See, I love this man. Boyd - yes it sounds manly. Anyways, by the environment he means the things that have made it easier for us to be inactive at home, work and PLAY and the policies and economics that make high calorie food so accessible and cheap.

I am still trying to digest his policy recommendations - but I have to tell you, I saw a reference to the "traffic light" approach for front of label packaging and well, he is now esteemed and on the equivalent of speed dial for research references.

Tuesday, November 2, 2010

I Will Walk That Line

In the past we have talked about walking in regards to peripheral vascular disease and claudication - do you remember? The goal was to help people walk longer before the pain in thier lower legs got to a certain level and forced them to stop.

Well another walking measure is being suggested from a small study that is reported from the citation below: The upshot is that many persons over the age of 80 have heart disease and may benefit from surgery. People with heart disease often have other diseases as well and may not be in the best shape, in fact, they may be frail - unless they are my MOM of course - she could kick my ass - but I digress. Most cardiologists are upset when their patients do no survive surgery. This study suggests that older persons who can walk about 15 feet in six seconds have a better chance of surviving this invasive surgery than those who take longer. Pretty cool - easy, cheap test. In a WSJ article about the same study and similar simple tests, a doctor notes that he gauges the health of some of his patients by their ease in getting in and out of chairs, up on the exam table as well as the strength of their handshake! OKAY, get out our yard stick and stop watch....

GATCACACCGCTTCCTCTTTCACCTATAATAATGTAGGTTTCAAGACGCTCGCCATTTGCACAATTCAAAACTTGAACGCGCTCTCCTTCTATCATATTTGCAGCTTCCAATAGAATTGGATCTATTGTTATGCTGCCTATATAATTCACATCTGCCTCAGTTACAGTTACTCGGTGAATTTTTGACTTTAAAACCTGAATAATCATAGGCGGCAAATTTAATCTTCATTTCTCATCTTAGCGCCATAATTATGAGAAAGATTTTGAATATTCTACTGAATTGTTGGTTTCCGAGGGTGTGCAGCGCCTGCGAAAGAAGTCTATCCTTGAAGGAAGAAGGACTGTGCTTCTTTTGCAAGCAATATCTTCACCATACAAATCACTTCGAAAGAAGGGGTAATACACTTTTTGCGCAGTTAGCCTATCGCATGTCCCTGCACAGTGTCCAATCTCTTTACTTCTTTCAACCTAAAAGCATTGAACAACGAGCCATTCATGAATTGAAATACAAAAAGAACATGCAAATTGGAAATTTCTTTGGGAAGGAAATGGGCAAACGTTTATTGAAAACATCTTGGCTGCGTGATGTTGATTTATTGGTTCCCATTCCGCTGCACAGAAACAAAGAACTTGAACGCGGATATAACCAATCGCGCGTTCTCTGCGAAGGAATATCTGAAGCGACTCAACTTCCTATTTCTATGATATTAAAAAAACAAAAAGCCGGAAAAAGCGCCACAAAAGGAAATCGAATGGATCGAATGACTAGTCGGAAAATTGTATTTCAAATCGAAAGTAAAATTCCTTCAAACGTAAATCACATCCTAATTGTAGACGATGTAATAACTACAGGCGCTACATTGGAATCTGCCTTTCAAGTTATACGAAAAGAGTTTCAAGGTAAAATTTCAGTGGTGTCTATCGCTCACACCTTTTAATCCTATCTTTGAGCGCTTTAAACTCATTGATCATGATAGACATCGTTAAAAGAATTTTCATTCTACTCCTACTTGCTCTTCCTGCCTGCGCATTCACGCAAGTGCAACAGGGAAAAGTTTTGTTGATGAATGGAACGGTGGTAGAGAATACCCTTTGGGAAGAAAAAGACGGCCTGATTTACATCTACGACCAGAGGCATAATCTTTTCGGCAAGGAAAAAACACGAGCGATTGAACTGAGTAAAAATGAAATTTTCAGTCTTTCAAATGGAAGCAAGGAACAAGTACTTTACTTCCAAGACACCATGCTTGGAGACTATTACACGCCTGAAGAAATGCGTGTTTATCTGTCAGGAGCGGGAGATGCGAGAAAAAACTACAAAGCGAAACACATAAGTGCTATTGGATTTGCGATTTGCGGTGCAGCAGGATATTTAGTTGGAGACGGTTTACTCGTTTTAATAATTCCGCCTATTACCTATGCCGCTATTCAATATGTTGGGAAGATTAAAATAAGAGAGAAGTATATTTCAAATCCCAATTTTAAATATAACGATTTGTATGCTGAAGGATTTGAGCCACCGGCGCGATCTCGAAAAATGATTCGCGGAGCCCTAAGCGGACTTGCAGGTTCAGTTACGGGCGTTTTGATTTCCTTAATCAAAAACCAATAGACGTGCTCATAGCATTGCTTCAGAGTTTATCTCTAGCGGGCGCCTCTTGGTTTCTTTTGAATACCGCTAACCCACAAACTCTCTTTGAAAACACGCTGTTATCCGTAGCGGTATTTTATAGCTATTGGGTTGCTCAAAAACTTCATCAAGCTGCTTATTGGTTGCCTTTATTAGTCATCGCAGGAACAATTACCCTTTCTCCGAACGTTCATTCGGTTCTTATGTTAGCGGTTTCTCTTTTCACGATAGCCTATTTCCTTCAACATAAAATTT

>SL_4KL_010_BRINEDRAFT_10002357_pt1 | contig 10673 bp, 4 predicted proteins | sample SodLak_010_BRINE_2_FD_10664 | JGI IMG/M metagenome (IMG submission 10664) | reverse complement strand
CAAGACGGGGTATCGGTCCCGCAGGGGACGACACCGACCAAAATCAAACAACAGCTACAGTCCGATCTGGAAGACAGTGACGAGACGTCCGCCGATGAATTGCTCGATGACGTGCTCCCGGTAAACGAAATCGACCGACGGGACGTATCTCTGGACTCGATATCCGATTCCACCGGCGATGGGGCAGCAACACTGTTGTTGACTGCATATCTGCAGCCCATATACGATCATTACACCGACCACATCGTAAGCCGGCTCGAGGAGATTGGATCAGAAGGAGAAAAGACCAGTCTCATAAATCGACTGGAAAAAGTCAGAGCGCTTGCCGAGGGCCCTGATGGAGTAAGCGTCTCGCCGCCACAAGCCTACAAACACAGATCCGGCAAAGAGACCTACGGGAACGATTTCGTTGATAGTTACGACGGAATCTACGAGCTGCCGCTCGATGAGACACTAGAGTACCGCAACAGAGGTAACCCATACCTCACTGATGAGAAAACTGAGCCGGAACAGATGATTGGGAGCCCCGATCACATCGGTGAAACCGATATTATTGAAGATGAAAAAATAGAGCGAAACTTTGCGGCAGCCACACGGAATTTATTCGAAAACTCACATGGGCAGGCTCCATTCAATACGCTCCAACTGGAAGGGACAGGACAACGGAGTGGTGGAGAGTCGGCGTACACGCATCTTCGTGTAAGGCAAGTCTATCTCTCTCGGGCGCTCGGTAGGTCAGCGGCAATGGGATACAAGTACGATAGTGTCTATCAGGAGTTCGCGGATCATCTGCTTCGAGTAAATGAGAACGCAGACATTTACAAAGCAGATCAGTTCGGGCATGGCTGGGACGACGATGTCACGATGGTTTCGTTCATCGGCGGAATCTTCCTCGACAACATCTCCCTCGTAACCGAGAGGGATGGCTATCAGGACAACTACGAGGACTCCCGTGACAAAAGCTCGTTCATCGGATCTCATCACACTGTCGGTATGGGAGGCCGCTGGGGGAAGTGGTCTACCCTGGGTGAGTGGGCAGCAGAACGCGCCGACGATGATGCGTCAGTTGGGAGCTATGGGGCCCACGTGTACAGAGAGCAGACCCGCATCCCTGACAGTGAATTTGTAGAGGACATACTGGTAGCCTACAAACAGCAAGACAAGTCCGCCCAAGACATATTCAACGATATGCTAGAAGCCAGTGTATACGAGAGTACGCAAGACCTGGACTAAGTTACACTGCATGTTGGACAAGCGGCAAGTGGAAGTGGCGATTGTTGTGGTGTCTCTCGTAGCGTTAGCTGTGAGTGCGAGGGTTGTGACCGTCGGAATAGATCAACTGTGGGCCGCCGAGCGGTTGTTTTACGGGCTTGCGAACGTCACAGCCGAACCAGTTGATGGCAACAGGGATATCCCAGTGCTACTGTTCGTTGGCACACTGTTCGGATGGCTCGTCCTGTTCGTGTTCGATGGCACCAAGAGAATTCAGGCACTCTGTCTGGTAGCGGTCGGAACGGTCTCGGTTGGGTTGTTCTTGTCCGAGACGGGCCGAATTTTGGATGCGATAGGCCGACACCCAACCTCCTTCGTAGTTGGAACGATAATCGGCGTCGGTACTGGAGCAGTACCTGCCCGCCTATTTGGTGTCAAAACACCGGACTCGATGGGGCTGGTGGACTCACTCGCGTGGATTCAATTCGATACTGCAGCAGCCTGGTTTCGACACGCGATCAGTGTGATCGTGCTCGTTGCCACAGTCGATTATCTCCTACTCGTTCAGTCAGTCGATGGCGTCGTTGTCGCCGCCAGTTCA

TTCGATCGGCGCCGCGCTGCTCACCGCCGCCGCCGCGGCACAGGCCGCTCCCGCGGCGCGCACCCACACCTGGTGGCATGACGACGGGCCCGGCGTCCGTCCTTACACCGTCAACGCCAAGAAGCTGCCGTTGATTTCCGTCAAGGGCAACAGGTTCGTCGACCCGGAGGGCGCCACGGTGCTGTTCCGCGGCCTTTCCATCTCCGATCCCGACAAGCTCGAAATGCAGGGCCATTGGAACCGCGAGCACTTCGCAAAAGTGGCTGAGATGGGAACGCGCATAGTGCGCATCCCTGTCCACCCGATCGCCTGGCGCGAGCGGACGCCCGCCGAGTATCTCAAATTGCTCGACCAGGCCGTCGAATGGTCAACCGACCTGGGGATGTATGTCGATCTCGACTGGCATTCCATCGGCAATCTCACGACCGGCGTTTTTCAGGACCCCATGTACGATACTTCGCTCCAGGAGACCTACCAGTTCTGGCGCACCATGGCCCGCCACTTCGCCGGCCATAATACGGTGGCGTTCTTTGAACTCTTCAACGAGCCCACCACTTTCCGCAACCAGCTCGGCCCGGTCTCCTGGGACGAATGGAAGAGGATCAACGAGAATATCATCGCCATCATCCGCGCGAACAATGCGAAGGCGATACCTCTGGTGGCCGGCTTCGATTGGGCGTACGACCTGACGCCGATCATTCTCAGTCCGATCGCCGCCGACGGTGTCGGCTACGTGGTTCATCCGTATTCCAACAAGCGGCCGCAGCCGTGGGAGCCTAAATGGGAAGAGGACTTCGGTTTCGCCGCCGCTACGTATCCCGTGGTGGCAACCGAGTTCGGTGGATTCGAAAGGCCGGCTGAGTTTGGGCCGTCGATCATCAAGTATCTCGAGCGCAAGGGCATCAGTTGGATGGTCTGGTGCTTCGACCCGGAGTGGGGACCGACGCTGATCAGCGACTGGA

Joseph C. Cleveland Jr
Frailty, Aging, and Cardiac Surgery Outcomes: The Stopwatch Tells the Story
J Am Coll Cardiol 2010 56: 1677-1678